Muskoka Lakes continues to request a high number of site plans for building projects according to a report by the township’s planning department.
Planning staff in the township foresee an increase in the number of site plan approvals, according to the report, “as Committee of Adjustment and Council decisions increasingly impose this process as a condition.”
In 2012 planning staff processed 70 site plans, which is an agreement between the property owner and township to make sure the development is compatible with the surrounding landscape and development and is completed in an orderly fashion. Muskoka Lakes uses site plan agreements for all commercial properties as well as many residential properties on the water to deal with issues such as steep shorelines, privacy concerns, and properties on narrow water bodies. The municipality can also require a site plan for other situations to alleviate concerns of council and neighbours for development on certain properties.
In 2006 the municipality’s bylaw became more specific as to what lakes and zones are subject to site plan approval.
David Pink, interim director of planning for Muskoka Lakes, estimated about half the residential waterfront properties are subject to site plan agreements.
“It seems it’s increasing,” Pink said. “It seems when you review a development quite specifically in detail for a planning application and it’s in front of council and neighbours it seems inevitably there’s going to be some concerns and sometimes they’re best addressed through a site plan agreement, so I do find that they’re being imposed as a condition seems to be generally increasing.”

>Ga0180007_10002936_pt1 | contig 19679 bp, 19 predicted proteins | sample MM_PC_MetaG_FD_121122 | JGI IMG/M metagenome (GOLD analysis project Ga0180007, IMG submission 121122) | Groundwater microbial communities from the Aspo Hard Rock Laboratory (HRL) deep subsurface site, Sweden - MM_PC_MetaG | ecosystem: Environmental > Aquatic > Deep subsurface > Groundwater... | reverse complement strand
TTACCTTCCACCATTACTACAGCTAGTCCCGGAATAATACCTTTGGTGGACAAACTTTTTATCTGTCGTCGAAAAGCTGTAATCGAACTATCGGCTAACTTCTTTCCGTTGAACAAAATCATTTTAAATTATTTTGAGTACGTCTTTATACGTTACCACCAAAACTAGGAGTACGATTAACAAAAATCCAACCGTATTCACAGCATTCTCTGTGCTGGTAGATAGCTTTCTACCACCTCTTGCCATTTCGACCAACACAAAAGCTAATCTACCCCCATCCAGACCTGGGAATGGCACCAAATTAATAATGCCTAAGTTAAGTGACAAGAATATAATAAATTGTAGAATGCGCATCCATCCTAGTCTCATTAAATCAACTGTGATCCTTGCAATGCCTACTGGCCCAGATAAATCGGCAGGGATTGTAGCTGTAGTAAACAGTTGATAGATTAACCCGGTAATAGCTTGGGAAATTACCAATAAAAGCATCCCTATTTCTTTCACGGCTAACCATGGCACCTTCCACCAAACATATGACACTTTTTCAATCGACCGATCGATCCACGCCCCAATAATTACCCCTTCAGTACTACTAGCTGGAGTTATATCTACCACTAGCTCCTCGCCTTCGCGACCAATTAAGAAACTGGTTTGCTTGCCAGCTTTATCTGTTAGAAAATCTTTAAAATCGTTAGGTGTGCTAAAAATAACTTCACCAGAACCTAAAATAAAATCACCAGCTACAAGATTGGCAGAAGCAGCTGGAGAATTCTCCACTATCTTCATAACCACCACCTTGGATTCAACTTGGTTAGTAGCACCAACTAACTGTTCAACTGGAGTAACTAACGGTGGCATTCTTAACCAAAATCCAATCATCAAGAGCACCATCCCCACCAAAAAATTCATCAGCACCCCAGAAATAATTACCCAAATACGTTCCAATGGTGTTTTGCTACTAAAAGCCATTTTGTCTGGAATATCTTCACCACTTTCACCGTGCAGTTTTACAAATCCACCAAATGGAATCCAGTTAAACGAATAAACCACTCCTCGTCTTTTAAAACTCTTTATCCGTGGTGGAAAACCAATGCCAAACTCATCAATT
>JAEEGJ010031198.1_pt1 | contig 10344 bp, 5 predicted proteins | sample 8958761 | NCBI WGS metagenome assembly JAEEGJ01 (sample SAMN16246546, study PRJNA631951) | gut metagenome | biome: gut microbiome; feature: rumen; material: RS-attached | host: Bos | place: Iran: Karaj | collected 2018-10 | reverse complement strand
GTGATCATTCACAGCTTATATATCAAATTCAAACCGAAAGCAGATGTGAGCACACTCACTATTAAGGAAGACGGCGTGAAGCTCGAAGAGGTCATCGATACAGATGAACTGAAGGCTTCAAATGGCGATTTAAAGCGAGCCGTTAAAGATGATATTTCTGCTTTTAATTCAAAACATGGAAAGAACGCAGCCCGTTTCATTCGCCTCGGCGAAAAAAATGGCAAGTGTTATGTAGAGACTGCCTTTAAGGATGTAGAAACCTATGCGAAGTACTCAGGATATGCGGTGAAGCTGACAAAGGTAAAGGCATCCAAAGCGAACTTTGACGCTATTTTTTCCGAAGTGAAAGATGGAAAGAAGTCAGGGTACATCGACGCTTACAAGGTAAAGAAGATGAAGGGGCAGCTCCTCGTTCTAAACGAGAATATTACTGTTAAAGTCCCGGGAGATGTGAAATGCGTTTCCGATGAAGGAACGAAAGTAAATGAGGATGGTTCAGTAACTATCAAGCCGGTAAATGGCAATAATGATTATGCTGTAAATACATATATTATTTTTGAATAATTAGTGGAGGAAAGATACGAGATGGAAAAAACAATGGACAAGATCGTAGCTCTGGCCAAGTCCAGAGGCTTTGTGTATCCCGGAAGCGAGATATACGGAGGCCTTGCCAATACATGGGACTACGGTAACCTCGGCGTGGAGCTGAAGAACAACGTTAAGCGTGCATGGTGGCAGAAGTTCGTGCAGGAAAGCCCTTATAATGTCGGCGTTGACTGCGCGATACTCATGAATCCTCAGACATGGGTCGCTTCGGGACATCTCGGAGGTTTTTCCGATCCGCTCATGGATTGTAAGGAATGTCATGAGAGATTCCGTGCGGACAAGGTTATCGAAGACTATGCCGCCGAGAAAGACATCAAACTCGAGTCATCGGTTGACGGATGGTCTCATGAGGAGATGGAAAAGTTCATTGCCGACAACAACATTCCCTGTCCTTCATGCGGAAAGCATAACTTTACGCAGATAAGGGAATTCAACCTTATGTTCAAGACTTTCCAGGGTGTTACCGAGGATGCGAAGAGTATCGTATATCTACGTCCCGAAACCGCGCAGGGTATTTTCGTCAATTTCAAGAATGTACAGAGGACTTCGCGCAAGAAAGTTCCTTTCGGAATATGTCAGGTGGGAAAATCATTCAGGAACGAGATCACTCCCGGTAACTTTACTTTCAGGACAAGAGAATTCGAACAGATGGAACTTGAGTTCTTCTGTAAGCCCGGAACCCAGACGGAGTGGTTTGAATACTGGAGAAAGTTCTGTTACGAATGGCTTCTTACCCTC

The number of site plan agreements in 2012 was 70, down two from 2011, but up from the previous council’s term which had 55 in 2009 and 61 in 2010.
Muskoka Lakes Alice Murphy said many municipalities are using site plan agreements to ensure the vision for the township is reflected in individual property planning.
“It is a tool that is available to us and it is a tool that is of assistance both to the property owner and to the municipality in insuring that what has been agreed to with respect to the property, is in fact reflected as that property is developed,” she said.
The report said staff’s main priority for 2013, aside from planning act applications, will be the ongoing review of the comprehensive zoning bylaw which council is overhauling.
Coun. Brad Burgess, new chair of the planning committee, said they need to keep their plans updated to make sure they don’t advantage or disadvantage anyone.
“It’s obviously 25 years old, so that will certainly become one of our priorities over the next two years is to get 87-87 upgraded and updated and then passed again,” he said.
There were 12 OMB hearings in 2012, an increase from 10 in 2011, nine in 2010 and seven in 2009.
Pink said that number includes hearings that were settled or withdrawn.
In 2012, two of the hearings were from previous councils, two were withdrawn, one was submitted too late and the remaining four were resolved.
Special projects involving the planning department in 2012 included the comprehensive zoning bylaw review, restricted waterbody bylaw, resort commercial symposium, health and safety audit, the Conservation Review Board Hearing process for heritage designations in Bala and consideration of a Heritage District in Windermere.